ARTICLE

 

Comparing breast and lung cancer patients’ experiences at a UK Cancer Centre: implications for improving care and moves towards a person centered model of clinical practice

 

Elizabeth A Davies PhD FFPHa, Peter Madden BS, MScb, Victoria H Coupland BSc MPHc, Mairead Griffin MA, BSc, RNd and Alison Richardson BN RGN MSc, PhDe

 

a Medical Director and Reader in Cancer and Public Health, King’s College London UK, Thames Cancer Registry, London. UK

b Researcher and Statistician, King’s College London UK, Thames Cancer Registry, London. UK

c Information Analyst and Researcher, King’s College London UK, Thames Cancer Registry, London. UK

d Head of Nursing and Lead Cancer Nurse, Guy’s and St Thomas’ NHS Foundation Trust, London, UK

e Clinical Professor of Cancer Nursing and End of Life Care, University of Southampton & Southampton University Hospitals NHS Trust, School of Health Sciences, Southampton, UK

 

Abstract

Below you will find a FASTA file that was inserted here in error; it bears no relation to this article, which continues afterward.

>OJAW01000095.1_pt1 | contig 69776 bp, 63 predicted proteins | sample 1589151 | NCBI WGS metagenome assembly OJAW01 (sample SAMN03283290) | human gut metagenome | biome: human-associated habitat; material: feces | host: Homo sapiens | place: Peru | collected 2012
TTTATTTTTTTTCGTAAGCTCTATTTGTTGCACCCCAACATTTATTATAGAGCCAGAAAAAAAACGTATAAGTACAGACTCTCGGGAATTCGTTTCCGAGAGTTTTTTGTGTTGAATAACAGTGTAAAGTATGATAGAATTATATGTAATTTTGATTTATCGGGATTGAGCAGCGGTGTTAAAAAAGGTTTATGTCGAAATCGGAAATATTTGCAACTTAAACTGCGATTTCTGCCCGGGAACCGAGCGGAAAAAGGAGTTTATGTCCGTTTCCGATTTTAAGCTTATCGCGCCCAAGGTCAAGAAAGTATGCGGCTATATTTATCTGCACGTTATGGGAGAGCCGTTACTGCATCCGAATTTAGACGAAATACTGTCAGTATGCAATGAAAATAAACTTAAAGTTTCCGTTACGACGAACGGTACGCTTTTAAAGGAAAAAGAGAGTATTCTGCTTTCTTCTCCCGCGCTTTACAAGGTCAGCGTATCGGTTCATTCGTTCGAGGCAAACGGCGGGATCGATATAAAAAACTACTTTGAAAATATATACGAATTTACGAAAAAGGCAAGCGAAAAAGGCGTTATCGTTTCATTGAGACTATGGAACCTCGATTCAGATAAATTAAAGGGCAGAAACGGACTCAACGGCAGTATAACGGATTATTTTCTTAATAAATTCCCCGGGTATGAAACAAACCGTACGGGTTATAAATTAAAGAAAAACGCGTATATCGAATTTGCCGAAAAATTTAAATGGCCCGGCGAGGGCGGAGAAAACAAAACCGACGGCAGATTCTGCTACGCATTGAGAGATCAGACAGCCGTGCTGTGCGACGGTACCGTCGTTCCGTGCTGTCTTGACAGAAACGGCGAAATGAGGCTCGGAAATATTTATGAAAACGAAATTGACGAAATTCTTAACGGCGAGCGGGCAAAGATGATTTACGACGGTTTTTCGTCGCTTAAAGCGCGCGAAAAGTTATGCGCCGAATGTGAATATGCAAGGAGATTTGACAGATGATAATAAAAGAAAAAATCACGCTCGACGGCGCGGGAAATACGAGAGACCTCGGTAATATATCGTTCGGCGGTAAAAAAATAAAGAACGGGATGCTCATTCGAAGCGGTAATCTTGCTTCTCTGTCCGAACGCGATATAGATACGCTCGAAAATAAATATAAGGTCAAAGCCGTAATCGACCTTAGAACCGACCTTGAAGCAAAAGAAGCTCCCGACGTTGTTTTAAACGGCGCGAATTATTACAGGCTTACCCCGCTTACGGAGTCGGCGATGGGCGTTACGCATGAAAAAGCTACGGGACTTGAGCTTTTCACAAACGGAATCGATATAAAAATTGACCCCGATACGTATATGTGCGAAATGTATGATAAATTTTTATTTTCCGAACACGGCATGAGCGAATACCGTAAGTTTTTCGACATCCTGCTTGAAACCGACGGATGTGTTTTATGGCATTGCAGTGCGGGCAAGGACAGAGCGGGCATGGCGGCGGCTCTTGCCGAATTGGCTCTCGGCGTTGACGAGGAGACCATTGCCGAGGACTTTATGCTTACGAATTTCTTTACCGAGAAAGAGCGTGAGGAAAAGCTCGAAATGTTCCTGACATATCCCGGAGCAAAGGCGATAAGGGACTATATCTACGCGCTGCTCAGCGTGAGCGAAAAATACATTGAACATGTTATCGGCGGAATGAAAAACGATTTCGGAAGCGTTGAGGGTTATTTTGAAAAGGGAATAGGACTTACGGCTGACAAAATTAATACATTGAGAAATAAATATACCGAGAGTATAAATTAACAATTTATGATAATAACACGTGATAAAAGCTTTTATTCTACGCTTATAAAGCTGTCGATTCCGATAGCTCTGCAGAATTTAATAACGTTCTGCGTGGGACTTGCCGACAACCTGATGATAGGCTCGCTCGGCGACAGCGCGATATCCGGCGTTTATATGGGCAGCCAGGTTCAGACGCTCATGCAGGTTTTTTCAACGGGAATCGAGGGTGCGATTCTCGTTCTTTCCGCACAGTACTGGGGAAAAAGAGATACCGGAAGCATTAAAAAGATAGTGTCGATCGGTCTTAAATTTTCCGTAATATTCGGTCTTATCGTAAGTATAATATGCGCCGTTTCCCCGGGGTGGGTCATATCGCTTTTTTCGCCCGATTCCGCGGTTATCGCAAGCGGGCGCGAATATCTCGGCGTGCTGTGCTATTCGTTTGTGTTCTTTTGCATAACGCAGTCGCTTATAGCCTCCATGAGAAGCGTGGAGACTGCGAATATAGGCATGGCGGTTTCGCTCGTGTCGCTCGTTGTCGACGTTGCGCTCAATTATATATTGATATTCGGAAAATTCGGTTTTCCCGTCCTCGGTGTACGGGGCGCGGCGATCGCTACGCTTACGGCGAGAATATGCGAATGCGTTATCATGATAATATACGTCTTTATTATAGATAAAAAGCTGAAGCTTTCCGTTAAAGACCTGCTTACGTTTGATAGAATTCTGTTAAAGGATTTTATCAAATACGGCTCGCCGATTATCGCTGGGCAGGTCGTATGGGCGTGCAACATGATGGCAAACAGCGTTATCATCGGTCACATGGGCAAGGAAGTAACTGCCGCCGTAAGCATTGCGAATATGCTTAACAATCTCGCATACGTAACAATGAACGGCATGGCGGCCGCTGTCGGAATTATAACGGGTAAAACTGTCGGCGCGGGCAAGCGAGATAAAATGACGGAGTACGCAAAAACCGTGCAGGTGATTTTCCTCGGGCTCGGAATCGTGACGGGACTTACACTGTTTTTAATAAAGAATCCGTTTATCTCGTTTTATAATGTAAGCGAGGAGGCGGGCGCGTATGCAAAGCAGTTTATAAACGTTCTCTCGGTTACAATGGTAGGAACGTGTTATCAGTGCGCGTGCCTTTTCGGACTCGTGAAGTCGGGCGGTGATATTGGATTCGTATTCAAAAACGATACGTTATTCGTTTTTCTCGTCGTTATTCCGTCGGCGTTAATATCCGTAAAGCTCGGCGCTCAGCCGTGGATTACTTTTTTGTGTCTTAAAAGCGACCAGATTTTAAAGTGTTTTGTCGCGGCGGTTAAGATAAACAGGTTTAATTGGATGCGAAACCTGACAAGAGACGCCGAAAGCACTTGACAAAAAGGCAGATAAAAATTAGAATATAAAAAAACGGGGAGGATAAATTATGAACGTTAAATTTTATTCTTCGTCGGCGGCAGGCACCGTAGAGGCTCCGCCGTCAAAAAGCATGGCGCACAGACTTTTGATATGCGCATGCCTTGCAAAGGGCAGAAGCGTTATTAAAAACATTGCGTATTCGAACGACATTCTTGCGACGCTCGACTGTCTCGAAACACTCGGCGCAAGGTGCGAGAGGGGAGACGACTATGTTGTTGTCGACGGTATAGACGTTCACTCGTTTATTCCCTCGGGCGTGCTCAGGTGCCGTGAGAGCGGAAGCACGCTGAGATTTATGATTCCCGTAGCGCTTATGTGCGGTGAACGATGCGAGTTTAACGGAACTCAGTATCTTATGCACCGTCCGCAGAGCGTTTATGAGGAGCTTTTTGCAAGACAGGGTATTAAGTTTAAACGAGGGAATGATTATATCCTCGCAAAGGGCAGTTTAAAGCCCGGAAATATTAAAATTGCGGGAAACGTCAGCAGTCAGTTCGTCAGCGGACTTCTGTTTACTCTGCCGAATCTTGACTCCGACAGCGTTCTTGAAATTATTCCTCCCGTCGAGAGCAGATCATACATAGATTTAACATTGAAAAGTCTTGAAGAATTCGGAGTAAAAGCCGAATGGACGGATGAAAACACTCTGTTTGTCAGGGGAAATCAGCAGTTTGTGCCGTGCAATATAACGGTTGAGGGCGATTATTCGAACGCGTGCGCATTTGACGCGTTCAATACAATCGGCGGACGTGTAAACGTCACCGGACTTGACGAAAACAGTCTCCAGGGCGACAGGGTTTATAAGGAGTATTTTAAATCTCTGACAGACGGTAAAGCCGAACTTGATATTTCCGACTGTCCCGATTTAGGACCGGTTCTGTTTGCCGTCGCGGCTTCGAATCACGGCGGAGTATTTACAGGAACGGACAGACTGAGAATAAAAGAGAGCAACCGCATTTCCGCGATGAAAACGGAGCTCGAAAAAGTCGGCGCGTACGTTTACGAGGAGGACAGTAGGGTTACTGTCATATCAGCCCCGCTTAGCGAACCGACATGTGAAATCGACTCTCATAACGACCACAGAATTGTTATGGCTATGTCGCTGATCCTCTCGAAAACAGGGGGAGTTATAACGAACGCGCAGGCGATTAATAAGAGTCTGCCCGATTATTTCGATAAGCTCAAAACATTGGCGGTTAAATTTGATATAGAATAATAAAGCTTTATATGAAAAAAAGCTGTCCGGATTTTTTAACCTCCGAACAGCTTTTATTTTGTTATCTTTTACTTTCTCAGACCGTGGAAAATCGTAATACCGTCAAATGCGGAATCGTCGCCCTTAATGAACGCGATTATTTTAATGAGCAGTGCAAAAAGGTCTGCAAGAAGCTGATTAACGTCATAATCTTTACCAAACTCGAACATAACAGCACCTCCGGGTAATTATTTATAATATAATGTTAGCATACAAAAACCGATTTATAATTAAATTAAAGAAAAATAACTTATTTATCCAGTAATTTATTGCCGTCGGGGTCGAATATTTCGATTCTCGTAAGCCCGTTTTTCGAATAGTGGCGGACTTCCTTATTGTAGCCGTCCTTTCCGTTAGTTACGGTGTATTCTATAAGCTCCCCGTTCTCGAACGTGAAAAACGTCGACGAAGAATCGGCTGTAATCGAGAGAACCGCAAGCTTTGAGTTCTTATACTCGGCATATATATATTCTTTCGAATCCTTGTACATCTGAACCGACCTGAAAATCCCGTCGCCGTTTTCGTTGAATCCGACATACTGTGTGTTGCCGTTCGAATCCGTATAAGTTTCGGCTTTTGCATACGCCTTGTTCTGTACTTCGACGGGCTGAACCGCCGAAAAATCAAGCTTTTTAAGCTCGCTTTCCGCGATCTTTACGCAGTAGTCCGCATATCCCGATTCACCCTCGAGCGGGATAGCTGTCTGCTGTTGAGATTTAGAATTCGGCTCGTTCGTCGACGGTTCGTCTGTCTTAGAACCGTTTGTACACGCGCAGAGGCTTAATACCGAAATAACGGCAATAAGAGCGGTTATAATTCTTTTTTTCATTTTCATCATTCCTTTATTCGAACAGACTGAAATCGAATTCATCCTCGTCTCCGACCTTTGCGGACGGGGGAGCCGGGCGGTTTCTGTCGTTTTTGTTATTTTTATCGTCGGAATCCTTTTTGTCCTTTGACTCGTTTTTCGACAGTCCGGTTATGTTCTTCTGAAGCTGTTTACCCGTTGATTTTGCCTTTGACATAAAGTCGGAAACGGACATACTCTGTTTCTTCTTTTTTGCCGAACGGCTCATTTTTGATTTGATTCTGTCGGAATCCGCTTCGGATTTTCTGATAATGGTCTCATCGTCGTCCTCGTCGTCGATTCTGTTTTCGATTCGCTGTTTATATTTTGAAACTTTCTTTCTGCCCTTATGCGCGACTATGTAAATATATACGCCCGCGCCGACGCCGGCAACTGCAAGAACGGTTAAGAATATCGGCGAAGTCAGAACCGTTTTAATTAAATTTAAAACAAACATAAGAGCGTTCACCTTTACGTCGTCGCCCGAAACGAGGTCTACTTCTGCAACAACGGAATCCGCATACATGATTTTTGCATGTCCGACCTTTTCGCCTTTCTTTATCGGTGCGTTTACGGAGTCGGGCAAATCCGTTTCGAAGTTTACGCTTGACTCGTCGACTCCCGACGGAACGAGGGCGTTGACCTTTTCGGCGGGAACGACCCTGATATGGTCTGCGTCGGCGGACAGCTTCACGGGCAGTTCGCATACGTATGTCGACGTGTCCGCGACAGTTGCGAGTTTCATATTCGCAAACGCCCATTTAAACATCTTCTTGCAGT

Patient surveys are increasingly used to obtain feedback about experiences of care to guide changes in the way services are delivered. We compared the experiences of breast and lung cancer patients at diagnosis, in-patient and outpatient care at a Cancer Centre using a locally adapted version of the Picker Institute Cancer Patient Experience Survey.  65% of breast (82/127) and 65% of lung (75/116) cancer patients responded. Both groups reported good experiences at diagnosis, good support from clinical nurse specialists, and had very positive overall views. Breast patients had slightly poorer experiences of hospital stays while lung patients less often received clinical nurse specialist support and information about other support. Both groups reported that written information was not always provided. 84% (132/157) consented to data on the clinical severity of their condition being used to investigate whether this influenced experiences. This study showed that supportive care policies are being implemented at diagnosis and patients value clinical nurse specialist care. Sufficiently large comparative surveys can identify specific areas of performance for services to focus upon in order to improve quality of care. Patients facing poor prognoses can complete surveys and future studies might explore whether disease stage is associated with differing experiences.